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Course & Subject Guides

Civil War to WWI in American Literature – Oakland Campus: Using Primary Sources: Home

This online guide was created to support students reading and wishing to incorporate primary sources into their research in ENGLIT 1220 Civil War to WWI in American Literature.

What is a Primary Source?

What Are Primary Sources In Archives?

Pittsburgh Waste Book and Fort Pitt Trading Post Papers, 1757-1765, DAR.1925.03, Darlington Collection, Special Collections Department, University of Pittsburgh

Archives are what is known as primary sources because they provide a first-hand account of an event by someone who witnessed it or experienced it. They are materials that were created by a person, but has not been interpreted by others. Archives are unique, unpublished resources that are not availalbe anywhere else. Some examples of primary sources in our collections are as follows:


  • Correspondence- Letter from Andrew Carnegie to Henry Clay Frick, February 2, 1889. Writing from New York, Carnegie discusses a labor strike and advises Frick on how to approach the wage dispute. He also discusses legal troubles between South Pennsylvania [Railroad] and Pennsylvania Railroad.


  • Diary- Raymond DiBello Diary, 1960-1964. Raymond DiBello was a steel mill worker and amateur writer who lived in the Pittsburgh area. This diary contains daily entries, two to three sentences in length, from 1960 through 1964. The topics covered include religion, books, friends, women, and DiBello's writing career. DiBello, a supporter of John F. Kennedy, devoted several entries from November, 1963 on the topic of the president's assassination.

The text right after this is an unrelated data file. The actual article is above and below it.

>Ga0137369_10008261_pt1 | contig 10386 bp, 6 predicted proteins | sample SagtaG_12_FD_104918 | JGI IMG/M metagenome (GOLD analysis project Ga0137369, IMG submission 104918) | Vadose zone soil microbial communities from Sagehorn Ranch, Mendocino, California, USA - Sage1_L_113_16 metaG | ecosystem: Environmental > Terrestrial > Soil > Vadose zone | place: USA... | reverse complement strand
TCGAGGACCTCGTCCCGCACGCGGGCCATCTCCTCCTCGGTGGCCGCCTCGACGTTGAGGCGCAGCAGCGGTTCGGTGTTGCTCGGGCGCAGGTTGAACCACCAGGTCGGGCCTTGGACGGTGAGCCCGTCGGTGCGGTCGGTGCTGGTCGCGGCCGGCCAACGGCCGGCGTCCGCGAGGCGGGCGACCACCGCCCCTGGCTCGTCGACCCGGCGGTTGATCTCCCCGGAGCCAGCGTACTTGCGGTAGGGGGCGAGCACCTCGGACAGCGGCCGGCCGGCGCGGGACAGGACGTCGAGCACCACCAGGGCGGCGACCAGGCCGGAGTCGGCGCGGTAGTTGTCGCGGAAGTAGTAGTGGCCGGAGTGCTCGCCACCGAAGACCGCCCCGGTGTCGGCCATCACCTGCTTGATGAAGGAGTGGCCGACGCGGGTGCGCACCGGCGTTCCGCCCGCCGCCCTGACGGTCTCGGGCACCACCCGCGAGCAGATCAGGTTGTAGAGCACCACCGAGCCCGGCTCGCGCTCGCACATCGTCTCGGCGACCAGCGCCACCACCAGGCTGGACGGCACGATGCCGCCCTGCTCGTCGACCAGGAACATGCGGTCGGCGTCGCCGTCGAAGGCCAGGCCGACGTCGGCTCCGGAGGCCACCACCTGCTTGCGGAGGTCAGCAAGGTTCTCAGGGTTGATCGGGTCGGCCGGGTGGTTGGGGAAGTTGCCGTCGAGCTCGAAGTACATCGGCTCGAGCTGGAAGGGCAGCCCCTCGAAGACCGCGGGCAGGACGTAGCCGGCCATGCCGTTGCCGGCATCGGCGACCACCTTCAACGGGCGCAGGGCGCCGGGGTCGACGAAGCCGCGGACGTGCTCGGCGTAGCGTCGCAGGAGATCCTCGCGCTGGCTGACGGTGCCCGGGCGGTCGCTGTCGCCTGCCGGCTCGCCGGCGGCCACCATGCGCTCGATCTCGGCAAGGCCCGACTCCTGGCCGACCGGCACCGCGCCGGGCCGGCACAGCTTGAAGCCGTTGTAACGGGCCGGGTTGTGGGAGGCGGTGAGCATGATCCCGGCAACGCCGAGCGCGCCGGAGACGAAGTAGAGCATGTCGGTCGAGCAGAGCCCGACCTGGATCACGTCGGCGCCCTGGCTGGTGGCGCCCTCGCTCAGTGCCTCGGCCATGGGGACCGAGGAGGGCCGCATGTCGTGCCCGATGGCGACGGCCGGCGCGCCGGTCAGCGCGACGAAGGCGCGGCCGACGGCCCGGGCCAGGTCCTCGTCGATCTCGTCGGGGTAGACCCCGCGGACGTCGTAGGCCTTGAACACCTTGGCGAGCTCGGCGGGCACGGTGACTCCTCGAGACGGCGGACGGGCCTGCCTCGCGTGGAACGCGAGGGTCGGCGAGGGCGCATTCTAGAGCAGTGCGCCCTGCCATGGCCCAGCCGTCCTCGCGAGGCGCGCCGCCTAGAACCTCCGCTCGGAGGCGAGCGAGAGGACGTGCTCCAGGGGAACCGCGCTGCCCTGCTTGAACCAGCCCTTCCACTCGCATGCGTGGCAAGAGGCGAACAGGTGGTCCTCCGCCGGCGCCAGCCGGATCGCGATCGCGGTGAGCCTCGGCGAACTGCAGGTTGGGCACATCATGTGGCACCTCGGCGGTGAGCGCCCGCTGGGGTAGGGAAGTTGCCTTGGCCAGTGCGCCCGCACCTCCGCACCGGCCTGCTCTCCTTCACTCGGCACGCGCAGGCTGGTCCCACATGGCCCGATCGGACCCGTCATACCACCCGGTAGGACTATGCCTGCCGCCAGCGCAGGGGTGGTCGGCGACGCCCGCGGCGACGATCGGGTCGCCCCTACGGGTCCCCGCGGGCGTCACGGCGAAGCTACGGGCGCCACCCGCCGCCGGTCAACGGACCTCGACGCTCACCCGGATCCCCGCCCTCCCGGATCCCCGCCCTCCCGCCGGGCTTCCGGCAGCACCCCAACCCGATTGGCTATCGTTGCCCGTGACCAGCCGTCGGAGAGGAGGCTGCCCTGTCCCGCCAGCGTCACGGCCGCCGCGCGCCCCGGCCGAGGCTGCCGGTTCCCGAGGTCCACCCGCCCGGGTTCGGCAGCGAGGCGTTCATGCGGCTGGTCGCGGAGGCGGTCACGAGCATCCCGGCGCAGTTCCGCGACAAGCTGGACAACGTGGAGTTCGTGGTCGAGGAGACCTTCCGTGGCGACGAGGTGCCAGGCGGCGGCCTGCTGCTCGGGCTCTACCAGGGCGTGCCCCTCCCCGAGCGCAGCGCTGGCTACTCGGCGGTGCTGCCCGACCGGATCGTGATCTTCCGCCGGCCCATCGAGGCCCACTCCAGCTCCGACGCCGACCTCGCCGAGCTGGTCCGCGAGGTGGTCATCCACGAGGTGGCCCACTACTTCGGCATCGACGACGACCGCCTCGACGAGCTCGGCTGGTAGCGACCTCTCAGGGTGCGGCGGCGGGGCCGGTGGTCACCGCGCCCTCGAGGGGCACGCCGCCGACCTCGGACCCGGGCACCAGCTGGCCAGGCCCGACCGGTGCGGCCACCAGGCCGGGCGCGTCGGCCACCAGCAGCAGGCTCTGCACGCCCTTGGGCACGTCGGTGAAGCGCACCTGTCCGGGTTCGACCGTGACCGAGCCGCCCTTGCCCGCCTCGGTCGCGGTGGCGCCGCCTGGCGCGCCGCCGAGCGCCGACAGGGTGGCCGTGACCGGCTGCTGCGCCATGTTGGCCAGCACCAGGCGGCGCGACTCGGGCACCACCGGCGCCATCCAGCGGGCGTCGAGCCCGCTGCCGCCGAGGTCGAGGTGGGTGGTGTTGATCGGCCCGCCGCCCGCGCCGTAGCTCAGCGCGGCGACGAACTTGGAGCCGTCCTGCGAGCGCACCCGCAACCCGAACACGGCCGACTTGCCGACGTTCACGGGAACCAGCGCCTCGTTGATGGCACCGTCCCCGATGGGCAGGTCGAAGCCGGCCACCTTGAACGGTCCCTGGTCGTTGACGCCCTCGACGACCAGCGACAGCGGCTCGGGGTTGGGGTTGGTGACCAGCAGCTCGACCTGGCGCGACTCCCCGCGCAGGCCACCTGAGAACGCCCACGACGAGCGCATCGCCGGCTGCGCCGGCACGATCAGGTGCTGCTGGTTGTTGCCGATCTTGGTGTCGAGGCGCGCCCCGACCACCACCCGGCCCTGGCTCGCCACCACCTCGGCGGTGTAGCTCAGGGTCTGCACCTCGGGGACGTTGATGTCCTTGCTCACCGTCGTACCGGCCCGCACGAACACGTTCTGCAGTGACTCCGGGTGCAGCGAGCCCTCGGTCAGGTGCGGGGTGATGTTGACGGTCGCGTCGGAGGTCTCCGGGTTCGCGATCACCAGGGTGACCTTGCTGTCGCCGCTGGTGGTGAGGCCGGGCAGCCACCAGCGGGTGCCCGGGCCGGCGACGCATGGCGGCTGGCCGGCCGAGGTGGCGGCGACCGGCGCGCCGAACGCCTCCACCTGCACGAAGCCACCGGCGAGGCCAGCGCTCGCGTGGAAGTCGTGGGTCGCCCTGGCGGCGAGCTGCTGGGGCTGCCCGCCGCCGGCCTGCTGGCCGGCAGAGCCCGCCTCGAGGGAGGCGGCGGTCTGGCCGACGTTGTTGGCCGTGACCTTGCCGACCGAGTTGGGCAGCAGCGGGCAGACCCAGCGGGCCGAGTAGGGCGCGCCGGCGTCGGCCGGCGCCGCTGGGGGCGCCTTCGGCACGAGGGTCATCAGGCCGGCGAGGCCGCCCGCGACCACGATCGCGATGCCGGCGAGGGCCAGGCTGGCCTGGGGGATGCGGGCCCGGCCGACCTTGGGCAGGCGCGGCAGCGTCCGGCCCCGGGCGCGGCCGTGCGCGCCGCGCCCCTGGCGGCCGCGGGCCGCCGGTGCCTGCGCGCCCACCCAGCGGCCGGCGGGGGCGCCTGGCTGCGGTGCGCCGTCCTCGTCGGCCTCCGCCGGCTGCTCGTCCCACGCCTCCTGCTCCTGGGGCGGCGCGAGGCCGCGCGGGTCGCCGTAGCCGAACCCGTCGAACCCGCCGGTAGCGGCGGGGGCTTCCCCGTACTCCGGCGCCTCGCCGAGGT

• Ledger and Account Books- Pittsburgh Waste Book and Fort Pitt Trading Post Papers, 1757-1765. This ledger is reputed to be the first known merchant's account book written in Pittsburgh. The book contains accounts and transactions taking place at Fort Pitt. The ledger details the dates, goods, quantities, and prices for trading and also records names of traders. Native American trade was conducted either directly with tribes or through agents.


  • Film- University Archives Moving Images Collection, ca.1928-2001. Edward R. Murrow interviews Jonas Salk on "See It Now."


  • Sound Recording- State and Local Government Archives Oral History Collection, 1996-2002. Interview with former Mayor of Pittsburgh, Sophie Masloff, 1998.


  • Photograph- Smoke Control Lantern Slide Collection, ca.1940s-1950

About Your Assignment:

After you have browsed the online archives, choose 1-3 primary sources that you find particularly relevant and/or revelatory to your understanding of Life in the Iron Mills. Compose a 500-word account in which you both describe and convey the significance of the source(s) you’ve chosen. You can write in any style you choose—as an historian, a poet, an essayist, a filmmaker, etc. What does putting the source(s) into dialogue with Life in the Iron Mills make visible or present that reading either on its own would not? How can you most compellingly share this with your readers (which include your classmates as well as your instructor)? What new questions has this work raised for you? Be sure to quote directly from Life in the Iron Mills and from the primary source(s).